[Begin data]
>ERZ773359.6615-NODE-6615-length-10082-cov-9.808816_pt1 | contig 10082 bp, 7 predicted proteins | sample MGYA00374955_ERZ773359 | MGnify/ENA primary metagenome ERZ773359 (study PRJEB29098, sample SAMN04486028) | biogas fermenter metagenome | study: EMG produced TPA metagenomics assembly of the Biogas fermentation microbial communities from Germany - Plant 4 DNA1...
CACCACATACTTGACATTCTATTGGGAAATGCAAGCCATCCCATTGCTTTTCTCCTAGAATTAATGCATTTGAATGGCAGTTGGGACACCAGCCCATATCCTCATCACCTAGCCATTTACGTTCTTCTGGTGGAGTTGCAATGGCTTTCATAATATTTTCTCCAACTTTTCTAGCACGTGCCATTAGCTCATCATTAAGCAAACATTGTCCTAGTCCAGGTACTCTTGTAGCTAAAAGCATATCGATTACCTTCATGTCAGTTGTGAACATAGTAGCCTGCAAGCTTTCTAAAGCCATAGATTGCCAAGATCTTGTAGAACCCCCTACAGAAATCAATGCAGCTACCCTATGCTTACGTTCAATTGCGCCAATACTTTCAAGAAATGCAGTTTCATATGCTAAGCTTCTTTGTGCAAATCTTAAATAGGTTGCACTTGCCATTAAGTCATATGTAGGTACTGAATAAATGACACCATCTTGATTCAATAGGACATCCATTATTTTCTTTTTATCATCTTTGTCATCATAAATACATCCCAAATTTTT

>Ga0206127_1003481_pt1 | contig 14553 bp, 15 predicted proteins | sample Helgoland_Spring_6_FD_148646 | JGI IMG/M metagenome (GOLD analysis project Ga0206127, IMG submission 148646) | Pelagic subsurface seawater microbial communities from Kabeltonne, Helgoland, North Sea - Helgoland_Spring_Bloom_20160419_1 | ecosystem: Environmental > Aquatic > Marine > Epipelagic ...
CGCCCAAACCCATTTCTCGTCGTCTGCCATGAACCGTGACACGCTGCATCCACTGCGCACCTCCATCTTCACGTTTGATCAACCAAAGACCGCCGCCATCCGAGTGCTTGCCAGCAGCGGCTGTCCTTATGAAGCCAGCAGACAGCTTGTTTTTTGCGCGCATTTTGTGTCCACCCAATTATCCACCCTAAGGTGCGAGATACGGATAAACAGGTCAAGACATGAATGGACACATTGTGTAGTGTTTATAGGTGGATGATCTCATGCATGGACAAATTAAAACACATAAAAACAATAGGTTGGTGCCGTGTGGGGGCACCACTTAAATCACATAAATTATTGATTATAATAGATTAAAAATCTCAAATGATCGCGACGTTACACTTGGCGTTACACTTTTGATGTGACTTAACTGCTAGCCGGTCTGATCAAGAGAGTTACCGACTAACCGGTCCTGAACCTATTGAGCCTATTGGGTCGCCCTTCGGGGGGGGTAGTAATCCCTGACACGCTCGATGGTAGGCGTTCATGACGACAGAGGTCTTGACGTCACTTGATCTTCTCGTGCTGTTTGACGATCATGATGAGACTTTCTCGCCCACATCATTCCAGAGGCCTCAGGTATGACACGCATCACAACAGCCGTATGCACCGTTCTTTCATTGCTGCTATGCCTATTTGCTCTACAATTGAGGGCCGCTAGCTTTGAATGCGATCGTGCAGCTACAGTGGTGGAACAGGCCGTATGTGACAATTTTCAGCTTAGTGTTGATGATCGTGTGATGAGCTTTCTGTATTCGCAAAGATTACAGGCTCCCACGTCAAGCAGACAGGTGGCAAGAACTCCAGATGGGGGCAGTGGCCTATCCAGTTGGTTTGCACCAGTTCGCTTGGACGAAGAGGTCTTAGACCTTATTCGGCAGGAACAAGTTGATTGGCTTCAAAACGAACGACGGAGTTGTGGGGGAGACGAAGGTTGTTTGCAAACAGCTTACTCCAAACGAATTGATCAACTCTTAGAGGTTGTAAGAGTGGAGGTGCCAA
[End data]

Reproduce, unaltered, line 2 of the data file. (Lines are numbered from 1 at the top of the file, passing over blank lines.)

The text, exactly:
CACCACATACTTGACATTCTATTGGGAAATGCAAGCCATCCCATTGCTTTTCTCCTAGAATTAATGCATTTGAATGGCAGTTGGGACACCAGCCCATATCCTCATCACCTAGCCATTTACGTTCTTCTGGTGGAGTTGCAATGGCTTTCATAATATTTTCTCCAACTTTTCTAGCACGTGCCATTAGCTCATCATTAAGCAAACATTGTCCTAGTCCAGGTACTCTTGTAGCTAAAAGCATATCGATTACCTTCATGTCAGTTGTGAACATAGTAGCCTGCAAGCTTTCTAAAGCCATAGATTGCCAAGATCTTGTAGAACCCCCTACAGAAATCAATGCAGCTACCCTATGCTTACGTTCAATTGCGCCAATACTTTCAAGAAATGCAGTTTCATATGCTAAGCTTCTTTGTGCAAATCTTAAATAGGTTGCACTTGCCATTAAGTCATATGTAGGTACTGAATAAATGACACCATCTTGATTCAATAGGACATCCATTATTTTCTTTTTATCATCTTTGTCATCATAAATACATCCCAAATTTTT